Vacation rentals in Prince Edward Island

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Popular amenities for Prince Edward Island vacation rentals

Your guide to Prince Edward Island

Welcome to Prince Edward Island

As you’re making your way around Prince Edward Island in Atlantic Canada, you’re never more than 16 kilometres (10 miles) from the sea. You’ll want to spend time at the shore — the island has more than 90 beaches — but you can also explore its small communities, take photos of its lighthouses, and get outdoors in its parks. PEI is an excellent destination for cyclists and hikers, particularly along the 449-kilometre (278-mile) former rail line that’s now the island-crossing Confederation Trail.

The province is known for its fresh seafood, particularly lobster, oysters, and mussels, and its farms grow plenty of fresh produce, including a significant percentage of Canada’s potato crop (visit the Canadian Potato Museum on the island’s west side to learn more about the spud). For many people, though, PEI is all about the life and times of a feisty, red-haired fictional girl: Anne of Green Gables. Author Lucy Maud Montgomery (1874-1942), who created this beloved Canadian icon, grew up in the PEI town of Cavendish, the area that inspired many of the Anne novels.

The best time to stay in a vacation rental in Prince Edward Island

Peak season in Prince Edward Island runs from late June through early September, the best time for hanging out on the sandy beaches. Fall brings cooler temperatures and the brilliant colors of the changing foliage, which makes it an excellent season for road tripping, hiking, and cycling. The island hosts several autumn food festivals, too. Speaking of food, if you love lobster at its freshest, time your visit for one of PEI’s two lobster seasons: May through June or August to October. Many attractions geared to visitors shut down between November and April, when the weather turns cold and often snowy.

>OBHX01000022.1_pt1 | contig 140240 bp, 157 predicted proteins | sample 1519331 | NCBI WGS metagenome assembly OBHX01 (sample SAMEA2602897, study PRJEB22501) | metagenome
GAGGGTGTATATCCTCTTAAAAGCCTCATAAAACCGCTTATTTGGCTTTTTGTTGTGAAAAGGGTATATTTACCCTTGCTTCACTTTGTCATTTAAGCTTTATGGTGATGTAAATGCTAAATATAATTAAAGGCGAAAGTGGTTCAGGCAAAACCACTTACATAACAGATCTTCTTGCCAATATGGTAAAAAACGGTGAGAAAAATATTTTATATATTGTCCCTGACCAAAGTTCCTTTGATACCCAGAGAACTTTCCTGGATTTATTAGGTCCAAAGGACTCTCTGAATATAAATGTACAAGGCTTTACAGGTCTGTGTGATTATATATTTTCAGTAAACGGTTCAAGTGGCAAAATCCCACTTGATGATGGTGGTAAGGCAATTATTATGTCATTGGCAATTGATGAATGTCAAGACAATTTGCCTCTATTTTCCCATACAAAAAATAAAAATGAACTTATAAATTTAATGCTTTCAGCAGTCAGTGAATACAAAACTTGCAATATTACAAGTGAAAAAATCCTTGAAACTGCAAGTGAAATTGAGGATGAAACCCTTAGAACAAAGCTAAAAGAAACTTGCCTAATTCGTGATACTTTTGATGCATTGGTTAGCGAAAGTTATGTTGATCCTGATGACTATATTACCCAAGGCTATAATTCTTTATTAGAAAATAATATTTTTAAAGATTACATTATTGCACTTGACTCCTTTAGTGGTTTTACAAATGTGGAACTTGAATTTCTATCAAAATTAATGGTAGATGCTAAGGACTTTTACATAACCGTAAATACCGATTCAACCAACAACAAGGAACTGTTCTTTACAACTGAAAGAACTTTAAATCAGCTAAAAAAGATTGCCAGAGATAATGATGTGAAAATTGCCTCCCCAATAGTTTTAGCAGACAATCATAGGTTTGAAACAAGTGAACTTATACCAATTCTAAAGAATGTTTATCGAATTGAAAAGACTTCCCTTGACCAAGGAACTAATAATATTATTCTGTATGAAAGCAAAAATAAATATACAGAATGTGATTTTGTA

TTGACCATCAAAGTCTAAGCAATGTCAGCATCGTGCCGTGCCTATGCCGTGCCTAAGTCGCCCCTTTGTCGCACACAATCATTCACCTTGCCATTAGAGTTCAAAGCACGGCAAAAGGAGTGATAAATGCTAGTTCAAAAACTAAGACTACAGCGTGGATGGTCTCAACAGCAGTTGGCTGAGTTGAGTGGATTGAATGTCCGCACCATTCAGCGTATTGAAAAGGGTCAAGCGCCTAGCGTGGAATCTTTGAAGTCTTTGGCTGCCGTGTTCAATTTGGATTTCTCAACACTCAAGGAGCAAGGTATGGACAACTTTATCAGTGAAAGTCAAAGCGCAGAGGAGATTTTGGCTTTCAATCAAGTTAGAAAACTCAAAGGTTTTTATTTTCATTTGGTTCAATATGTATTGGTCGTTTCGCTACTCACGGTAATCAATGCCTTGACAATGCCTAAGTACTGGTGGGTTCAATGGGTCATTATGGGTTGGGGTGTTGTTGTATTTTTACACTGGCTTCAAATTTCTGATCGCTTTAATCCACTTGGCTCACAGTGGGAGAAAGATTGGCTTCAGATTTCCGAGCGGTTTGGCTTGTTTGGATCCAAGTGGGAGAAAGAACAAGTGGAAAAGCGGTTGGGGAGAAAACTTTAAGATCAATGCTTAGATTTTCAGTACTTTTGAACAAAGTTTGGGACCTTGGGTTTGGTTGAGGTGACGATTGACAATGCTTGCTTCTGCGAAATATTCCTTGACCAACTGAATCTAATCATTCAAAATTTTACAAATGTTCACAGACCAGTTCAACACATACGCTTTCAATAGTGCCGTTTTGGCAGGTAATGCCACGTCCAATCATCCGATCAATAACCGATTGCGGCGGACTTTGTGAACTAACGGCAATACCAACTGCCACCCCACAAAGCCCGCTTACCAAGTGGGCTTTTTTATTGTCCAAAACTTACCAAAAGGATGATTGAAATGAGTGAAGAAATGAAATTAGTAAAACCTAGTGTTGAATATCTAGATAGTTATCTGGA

Top things to do in Prince Edward Island


Wander the streets of the historic old town and along the scenic waterfront in Charlottetown, PEI’s provincial capital. With a population of about 40,000, Charlottetown isn’t a big city, but it has plenty of places to eat and drink when you’ve finished exploring. Graze your way through the local food hall, too.


In and around Cavendish, the hometown of author Lucy Maud Montgomery, you can visit several attractions to learn more about the fictional Anne of Green Gables and about the author’s life: Montgomery’s Cavendish Home, where the author wrote Anne of Green Gables and where she lived with her grandparents between 1876 and 1911; Green Gables Heritage Place, the farmstead that was the model for the House of Green Gables; and the Anne of Green Gables Museum, which houses many of the author’s belongings.

Prince Edward Island National Park

Beach-lovers should head for the island’s national park along its northern coast. Between its sand dunes and red cliffs, Prince Edward Island National Park has a number of popular beaches, cycling paths, and hiking routes. It’s close to Cavendish, so you can easily combine an Anne experience with a day at the beach.

Destinations to explore